H.Hand, K.Garbuz, M. Etten, T.McGrew, J.H. Zhang-Lea

Affiliation: Department of Human Physiology, School of Health Sciences, Gonzaga University, Spokane, WA.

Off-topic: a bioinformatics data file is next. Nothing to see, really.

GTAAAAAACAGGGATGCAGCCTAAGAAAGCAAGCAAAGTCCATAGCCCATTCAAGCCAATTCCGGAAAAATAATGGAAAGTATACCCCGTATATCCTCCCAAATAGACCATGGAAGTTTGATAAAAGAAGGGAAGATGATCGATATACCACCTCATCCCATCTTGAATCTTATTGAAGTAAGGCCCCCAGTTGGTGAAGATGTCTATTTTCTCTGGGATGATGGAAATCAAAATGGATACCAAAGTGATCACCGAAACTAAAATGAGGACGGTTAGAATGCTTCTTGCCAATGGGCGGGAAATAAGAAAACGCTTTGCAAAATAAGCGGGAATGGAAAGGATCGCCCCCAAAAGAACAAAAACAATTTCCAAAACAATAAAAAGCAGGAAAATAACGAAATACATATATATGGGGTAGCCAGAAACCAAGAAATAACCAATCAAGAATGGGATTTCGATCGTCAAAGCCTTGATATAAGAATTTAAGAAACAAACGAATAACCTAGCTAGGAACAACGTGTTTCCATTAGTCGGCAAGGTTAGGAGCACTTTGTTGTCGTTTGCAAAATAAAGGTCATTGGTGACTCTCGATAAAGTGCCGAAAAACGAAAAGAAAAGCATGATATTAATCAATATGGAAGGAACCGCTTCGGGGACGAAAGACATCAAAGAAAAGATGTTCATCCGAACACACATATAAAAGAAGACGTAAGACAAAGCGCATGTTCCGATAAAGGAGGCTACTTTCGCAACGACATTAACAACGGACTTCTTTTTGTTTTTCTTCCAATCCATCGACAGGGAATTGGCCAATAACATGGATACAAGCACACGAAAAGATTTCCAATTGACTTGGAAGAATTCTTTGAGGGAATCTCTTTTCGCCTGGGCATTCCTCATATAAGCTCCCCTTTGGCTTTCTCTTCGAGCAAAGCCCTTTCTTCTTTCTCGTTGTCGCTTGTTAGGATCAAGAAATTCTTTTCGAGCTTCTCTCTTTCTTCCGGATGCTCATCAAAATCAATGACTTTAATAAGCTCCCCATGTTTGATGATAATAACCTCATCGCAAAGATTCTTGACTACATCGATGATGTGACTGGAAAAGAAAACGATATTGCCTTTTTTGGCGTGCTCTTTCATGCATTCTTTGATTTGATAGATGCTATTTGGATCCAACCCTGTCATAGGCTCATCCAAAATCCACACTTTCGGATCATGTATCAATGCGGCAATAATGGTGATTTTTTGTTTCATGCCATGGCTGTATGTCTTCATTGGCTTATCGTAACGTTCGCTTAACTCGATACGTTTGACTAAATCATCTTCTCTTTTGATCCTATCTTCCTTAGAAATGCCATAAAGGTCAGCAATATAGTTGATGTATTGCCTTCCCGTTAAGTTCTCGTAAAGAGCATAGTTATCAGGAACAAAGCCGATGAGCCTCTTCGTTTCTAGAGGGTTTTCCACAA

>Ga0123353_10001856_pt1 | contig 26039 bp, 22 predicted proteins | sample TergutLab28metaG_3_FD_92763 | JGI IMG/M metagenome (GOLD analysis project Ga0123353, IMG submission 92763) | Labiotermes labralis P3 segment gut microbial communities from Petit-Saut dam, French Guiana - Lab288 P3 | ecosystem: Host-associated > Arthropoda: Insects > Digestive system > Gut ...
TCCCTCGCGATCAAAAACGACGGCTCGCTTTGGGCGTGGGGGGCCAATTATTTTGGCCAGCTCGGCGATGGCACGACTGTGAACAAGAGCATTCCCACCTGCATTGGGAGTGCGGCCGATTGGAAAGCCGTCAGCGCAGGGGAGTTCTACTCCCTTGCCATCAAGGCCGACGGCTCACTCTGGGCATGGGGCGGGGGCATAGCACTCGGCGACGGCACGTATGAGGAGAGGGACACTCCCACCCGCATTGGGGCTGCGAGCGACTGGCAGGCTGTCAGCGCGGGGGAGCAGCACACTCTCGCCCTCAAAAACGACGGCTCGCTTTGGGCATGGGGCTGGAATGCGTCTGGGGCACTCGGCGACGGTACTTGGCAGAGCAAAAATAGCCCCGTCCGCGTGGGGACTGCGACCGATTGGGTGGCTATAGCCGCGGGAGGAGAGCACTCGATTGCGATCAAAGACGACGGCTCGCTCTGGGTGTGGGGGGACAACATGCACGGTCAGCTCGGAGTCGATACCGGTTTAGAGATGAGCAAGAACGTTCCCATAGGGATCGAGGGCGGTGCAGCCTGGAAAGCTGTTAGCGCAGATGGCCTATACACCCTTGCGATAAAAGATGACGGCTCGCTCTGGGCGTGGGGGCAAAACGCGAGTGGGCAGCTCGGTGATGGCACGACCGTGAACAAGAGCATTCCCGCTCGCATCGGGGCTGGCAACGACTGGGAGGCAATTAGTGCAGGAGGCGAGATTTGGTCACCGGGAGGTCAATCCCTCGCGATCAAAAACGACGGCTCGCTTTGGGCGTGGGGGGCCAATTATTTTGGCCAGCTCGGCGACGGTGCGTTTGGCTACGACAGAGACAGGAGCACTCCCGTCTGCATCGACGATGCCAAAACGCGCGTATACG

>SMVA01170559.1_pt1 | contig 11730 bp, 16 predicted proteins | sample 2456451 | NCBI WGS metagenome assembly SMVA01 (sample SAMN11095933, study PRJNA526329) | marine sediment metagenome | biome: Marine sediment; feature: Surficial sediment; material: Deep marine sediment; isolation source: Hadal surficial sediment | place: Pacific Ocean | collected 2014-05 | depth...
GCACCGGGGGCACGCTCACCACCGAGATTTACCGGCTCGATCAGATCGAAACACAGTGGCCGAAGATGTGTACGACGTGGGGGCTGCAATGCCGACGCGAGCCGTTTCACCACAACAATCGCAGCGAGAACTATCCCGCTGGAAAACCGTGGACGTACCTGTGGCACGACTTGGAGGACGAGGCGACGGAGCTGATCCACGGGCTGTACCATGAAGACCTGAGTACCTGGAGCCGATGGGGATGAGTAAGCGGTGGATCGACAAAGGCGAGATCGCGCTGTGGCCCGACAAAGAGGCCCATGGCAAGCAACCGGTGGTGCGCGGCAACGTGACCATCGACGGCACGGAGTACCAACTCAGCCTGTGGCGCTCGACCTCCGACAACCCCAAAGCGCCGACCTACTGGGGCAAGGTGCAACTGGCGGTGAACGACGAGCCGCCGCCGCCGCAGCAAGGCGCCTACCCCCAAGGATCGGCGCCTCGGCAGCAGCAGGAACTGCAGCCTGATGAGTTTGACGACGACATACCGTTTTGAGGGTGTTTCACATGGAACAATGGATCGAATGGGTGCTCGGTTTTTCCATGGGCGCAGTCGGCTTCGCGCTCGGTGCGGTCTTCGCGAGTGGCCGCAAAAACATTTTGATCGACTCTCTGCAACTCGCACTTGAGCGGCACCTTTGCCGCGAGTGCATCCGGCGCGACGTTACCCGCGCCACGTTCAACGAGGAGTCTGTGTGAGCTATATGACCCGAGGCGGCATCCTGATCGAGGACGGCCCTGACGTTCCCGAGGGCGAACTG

Knee valgus, also known as “knock knees” is an inward pronation of the knee joint and is commonly seen in running during loading and stance phases. Although there are previous studies on gait retraining programs and running form, there is no research on knee valgus after a one-time training session. PURPOSE: To determine if a 12-minute training program using visual and verbal cues will immediately reduce knee valgus in runners when running on a flat and downhill slope. METHODS: We invited runners with a tibiofemoral angle (TFA) over 6° to participate in this study. The side of leg with greater TFA was selected as the training leg. Eight runners ran at their self-selected speeds on a flat and 3% downhill surface for 3 minutes each. Then, participants were randomly assigned into either a flat or downhill training session for 12 minutes. During training, we provided them with visual feedback of their running gait via a live-stream camera, and verbal cues with instructions on how to reduce knee valgus. Immediately after training, all participants repeated two running trials on a flat and 3% downhill surface. We collected lower limb joint kinematics at 60 Hz for 10 seconds during running using a marker-less motion capture system, and measured their maximal TFA during stance phase for 5 consecutive strides from the training leg. RESULTS: Prior to training, we found no difference in TFA between running on a flat (7.95±2.53°) and a downhill surface (8.07±2.95°, p=0.645). Runners trained on a downhill surface increased TFA from 6.88±2.22° pre-training, to 7.16±2.55° post-training (p=0.045) on a flat surface-demonstrating a medium effect size (Cohen’s D=0.734). However, there was no difference when running downhill (p=0.082). Runners trained on a flat surface did not show difference between pre- and post-training regardless of running on a flat (p=0.074) or downhill surface (p=0.109). CONCLUSION: Our findings demonstrate that a 12-minute training program could potentially increase knee valgus in our participants immediately. Post-hoc power analysis showed that 22 participants will be enough to reach statistical power equal to 0.80.

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